By Amanda Sheppard
The loveable teen with the trademark quiff and an unending thirst for adventure sought to journey the world over. His travels are chronicled in 24 tales in 100 languages, with over 230 million copies of the comic albums in print – and eight of these works will be showcased at THE WORLD OF TINTIN
at the new ArtistTree from 17 November to 26 December.
Through his youthful creation, Belgian cartoonist Hergé (real name Georges Remi) carved a space in the imagination of readers everywhere, and created a legacy that has stood the test of time; 25 years after Tintin and the Alph-art
was posthumously released, he was given the silver screen treatment and resurrected by lifelong fan Steven Spielberg.
Ever the paladin, Tintin the young journalist spoke volumes not only of Hergé’s vivid imagination, but also served as a gauge of the social climate – reflecting on the Europe around him; born into occupied Belgium, journeying through the Soviet Union, the Belgian Congo and beyond, he had many a tale to tell. Hergé’s ligne claire
style (highly detailed, with thick lines and bold colouring), much like the depictions of Tintin himself, changed little over his lifetime.
Tintin’s predecessor was Totor, a boy scout. Introduced to the Belgian public in 1926, Totor is credited with having a profound influence on the boy detective who followed suit.
Four years later, Tintin made his debut in Le Petit Vingtième
, the youth supplement to a Catholic broadsheet. The stories were serialised here until his popularity required the creation of an independent Tintin magazine in 1946.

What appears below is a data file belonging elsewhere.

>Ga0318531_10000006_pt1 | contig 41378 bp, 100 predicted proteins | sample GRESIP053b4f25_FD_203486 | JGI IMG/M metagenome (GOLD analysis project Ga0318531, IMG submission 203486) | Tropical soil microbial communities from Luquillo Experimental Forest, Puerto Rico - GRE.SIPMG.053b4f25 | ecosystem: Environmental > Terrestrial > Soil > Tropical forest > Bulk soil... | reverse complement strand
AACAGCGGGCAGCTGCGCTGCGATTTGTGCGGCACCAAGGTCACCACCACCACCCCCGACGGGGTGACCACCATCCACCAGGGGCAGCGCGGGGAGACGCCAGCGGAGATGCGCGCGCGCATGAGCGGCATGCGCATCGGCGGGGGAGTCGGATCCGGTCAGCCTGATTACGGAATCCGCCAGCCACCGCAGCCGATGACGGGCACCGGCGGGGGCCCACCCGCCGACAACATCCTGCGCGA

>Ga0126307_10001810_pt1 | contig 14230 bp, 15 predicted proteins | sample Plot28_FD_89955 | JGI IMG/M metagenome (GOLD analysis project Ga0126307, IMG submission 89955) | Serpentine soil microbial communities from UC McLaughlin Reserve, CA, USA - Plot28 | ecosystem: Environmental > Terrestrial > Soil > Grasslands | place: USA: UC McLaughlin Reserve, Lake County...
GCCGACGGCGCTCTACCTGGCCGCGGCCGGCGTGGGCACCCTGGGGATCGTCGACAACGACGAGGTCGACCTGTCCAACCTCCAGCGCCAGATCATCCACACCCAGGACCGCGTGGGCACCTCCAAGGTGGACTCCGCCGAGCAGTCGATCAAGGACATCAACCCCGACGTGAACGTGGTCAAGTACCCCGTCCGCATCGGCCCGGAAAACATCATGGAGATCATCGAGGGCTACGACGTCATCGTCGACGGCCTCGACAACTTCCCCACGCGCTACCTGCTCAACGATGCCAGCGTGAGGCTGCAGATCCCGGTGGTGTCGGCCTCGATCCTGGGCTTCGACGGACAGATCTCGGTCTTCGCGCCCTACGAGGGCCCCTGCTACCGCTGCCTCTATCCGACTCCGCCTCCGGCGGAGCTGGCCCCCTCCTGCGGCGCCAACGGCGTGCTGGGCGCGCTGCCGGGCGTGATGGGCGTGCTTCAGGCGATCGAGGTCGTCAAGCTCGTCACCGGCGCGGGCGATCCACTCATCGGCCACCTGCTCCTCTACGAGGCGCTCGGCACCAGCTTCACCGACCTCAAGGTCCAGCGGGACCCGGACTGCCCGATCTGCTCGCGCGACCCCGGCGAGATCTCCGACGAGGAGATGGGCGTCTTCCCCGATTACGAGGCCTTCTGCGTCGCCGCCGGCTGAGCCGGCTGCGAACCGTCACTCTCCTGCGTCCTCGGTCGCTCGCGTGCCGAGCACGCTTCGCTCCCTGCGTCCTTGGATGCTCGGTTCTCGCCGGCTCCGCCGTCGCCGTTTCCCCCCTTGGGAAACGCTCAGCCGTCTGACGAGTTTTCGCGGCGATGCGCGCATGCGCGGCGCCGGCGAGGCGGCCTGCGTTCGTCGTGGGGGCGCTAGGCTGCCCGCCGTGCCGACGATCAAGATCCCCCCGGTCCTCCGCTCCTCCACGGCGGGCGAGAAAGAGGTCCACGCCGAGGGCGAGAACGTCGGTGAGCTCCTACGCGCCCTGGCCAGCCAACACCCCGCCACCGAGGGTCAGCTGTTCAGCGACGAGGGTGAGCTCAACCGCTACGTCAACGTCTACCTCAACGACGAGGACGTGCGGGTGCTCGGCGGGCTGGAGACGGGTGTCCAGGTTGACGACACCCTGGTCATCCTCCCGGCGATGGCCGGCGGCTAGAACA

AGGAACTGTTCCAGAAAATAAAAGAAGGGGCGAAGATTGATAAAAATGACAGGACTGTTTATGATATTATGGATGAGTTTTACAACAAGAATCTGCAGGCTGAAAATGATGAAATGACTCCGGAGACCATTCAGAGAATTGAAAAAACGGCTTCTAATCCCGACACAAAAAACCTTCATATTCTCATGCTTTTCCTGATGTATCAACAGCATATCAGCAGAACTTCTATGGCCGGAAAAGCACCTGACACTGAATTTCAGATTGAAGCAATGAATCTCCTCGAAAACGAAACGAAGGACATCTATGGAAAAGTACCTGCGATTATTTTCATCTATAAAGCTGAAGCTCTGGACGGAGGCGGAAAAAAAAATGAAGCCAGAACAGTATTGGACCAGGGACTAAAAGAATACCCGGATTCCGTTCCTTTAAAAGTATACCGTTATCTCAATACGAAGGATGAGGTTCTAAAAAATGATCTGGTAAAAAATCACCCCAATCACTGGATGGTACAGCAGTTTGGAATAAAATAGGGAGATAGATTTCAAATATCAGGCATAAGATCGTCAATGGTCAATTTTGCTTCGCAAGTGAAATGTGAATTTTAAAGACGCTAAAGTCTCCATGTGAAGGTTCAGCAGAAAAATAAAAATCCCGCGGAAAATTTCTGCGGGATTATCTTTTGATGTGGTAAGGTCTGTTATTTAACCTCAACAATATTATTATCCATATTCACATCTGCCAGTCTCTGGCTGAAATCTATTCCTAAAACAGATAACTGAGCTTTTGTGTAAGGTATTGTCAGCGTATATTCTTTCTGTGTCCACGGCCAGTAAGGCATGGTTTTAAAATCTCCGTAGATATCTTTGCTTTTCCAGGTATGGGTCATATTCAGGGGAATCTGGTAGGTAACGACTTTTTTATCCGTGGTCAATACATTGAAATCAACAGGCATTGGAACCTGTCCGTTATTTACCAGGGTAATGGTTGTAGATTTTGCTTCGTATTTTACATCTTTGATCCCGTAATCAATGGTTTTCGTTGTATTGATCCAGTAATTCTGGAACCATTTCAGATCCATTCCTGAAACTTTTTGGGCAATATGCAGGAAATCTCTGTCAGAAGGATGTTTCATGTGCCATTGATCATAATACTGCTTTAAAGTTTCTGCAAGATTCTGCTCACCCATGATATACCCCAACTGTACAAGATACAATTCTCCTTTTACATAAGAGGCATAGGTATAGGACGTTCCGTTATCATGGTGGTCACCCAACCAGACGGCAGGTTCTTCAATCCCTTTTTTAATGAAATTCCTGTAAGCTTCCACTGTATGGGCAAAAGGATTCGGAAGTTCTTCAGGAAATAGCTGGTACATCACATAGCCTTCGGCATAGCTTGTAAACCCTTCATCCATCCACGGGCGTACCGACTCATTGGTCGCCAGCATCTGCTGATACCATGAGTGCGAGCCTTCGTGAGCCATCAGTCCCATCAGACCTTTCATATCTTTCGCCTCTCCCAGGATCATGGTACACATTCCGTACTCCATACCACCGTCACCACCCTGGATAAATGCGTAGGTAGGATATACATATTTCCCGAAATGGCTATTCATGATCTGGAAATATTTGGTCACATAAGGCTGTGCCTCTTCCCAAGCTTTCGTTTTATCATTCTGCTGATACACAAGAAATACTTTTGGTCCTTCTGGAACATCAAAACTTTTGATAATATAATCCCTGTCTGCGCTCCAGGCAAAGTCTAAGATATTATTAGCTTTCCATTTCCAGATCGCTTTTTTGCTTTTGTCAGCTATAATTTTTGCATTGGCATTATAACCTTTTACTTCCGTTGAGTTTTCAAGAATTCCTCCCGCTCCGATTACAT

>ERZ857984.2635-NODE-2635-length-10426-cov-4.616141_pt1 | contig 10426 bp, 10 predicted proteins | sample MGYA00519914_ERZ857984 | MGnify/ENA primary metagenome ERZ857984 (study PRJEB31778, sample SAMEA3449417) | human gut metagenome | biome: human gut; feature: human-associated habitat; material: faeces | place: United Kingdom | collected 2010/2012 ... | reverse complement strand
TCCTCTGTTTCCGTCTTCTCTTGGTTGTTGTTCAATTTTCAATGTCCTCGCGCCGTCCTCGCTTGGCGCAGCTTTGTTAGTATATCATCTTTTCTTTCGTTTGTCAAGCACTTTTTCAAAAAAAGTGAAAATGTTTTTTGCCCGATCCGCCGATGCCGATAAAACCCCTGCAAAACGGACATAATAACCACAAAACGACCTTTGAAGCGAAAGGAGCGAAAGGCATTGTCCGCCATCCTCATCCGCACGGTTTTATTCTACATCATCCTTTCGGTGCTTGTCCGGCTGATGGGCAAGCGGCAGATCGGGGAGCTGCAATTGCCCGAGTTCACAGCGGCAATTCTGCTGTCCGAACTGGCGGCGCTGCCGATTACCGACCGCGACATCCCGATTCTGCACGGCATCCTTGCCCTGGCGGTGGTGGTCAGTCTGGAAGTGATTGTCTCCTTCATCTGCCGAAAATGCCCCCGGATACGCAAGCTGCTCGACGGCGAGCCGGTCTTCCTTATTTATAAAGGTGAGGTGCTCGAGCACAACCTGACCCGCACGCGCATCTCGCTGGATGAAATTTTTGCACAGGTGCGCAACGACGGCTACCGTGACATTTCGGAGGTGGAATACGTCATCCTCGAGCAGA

Tintin’s first adventure, Tintin in the Land of the Soviets
, saw him at ideological loggerheads in a confrontation with the Soviet secret police. As the events of the Second World War began to unfold, newspapers across Belgium were forced into closure – including Le Petit Vingtième
. “The Adventures of Tintin” was later published in the youth supplement of Belgium’s main news outlet, Le Soir
, where he transformed from a journalist into an intrepid explorer, rendering him less political and less contentious a character.
As Tintin’s adventures became more ambitious, so too did Hergé, whose team at Studios Hergé grew until his passing in 1983. The adventures drew to a close in 1986, and the studio was later transformed into a non-profit foundation celebrating the life of the ever-young, eternal optimist.
Think you know our beloved teen hero? Here are a few facts that even his legion of followers may have overlooked:
● Tintin’s age is never stated; Hergé has speculated him to be roughly 14 years old, but he ages a mere handful of years in a career spanning four decades.
● Hergé makes several cameo appearances as a seemingly nondescript blond man in Tintin in the Congo
, King Ottokar's Sceptre
and The Calculus Affair
● Of Tintin’s adventures, Tintin in Tibet
is the only one written without a villain, focusing instead on a story of friendship.
● A man ahead of the times, Tintin landed on the moon 15 years before Neil Armstrong.
● Hergé never visited the places he sent Tintin on assignment himself, choosing instead to see the world through the eyes of his young explorer.
The HOCA Foundation, in collaboration with The Hergé Museum, presents THE WORLD OF TINTIN
Wednesday – Sunday, 17 November – 10 December at the new ArtisTree. Due to popular demand, the exhibition will be open daily from 11 – 26 December.
See the Tintin programme page
for more details.
Follow @artistreehk on Instagram for all the #tintin_Artistree action